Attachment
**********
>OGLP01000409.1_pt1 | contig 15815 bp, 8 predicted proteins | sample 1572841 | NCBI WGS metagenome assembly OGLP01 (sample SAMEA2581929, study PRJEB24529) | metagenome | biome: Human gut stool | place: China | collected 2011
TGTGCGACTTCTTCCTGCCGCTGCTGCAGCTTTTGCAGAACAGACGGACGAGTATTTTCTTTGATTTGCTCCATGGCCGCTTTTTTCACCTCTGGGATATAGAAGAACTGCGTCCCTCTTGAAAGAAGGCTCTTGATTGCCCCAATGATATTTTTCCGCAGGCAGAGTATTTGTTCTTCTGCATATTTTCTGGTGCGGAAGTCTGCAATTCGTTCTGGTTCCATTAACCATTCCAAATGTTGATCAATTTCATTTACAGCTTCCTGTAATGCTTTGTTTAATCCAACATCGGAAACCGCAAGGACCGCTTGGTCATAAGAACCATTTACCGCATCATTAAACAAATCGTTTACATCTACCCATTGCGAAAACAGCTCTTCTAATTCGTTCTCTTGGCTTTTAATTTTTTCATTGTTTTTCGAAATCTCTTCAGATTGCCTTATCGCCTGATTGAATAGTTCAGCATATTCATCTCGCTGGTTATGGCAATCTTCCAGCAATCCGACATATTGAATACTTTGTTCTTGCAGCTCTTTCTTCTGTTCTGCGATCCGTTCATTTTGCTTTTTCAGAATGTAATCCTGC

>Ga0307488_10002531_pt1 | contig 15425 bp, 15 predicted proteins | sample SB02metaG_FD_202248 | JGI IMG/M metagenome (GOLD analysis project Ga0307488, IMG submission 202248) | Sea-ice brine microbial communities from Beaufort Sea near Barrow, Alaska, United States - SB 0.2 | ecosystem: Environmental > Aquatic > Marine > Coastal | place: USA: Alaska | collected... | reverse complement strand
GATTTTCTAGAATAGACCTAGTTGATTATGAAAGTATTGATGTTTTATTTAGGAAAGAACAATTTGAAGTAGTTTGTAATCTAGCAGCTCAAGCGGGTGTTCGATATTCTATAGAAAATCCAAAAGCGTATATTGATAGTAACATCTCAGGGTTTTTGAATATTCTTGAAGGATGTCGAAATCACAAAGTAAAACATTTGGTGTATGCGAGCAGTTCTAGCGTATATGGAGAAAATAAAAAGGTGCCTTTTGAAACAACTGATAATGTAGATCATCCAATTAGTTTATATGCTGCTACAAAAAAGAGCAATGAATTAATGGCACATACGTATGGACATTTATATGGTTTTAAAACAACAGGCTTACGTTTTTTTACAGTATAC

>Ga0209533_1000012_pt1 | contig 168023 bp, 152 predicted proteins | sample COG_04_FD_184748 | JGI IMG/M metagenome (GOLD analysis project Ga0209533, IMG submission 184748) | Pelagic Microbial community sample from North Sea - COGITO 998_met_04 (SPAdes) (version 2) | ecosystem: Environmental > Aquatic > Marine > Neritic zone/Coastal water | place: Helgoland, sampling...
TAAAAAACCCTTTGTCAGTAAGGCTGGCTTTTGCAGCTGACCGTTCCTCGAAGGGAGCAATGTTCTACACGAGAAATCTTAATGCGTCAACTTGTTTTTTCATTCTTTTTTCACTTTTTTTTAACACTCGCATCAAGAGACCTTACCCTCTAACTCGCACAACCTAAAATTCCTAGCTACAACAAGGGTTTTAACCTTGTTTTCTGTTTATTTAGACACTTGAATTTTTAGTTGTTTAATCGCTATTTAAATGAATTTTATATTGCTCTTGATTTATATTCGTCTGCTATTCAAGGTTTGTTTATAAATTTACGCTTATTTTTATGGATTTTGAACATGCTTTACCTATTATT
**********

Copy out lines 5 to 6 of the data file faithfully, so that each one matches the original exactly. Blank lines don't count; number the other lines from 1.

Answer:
>Ga0209533_1000012_pt1 | contig 168023 bp, 152 predicted proteins | sample COG_04_FD_184748 | JGI IMG/M metagenome (GOLD analysis project Ga0209533, IMG submission 184748) | Pelagic Microbial community sample from North Sea - COGITO 998_met_04 (SPAdes) (version 2) | ecosystem: Environmental > Aquatic > Marine > Neritic zone/Coastal water | place: Helgoland, sampling...
TAAAAAACCCTTTGTCAGTAAGGCTGGCTTTTGCAGCTGACCGTTCCTCGAAGGGAGCAATGTTCTACACGAGAAATCTTAATGCGTCAACTTGTTTTTTCATTCTTTTTTCACTTTTTTTTAACACTCGCATCAAGAGACCTTACCCTCTAACTCGCACAACCTAAAATTCCTAGCTACAACAAGGGTTTTAACCTTGTTTTCTGTTTATTTAGACACTTGAATTTTTAGTTGTTTAATCGCTATTTAAATGAATTTTATATTGCTCTTGATTTATATTCGTCTGCTATTCAAGGTTTGTTTATAAATTTACGCTTATTTTTATGGATTTTGAACATGCTTTACCTATTATT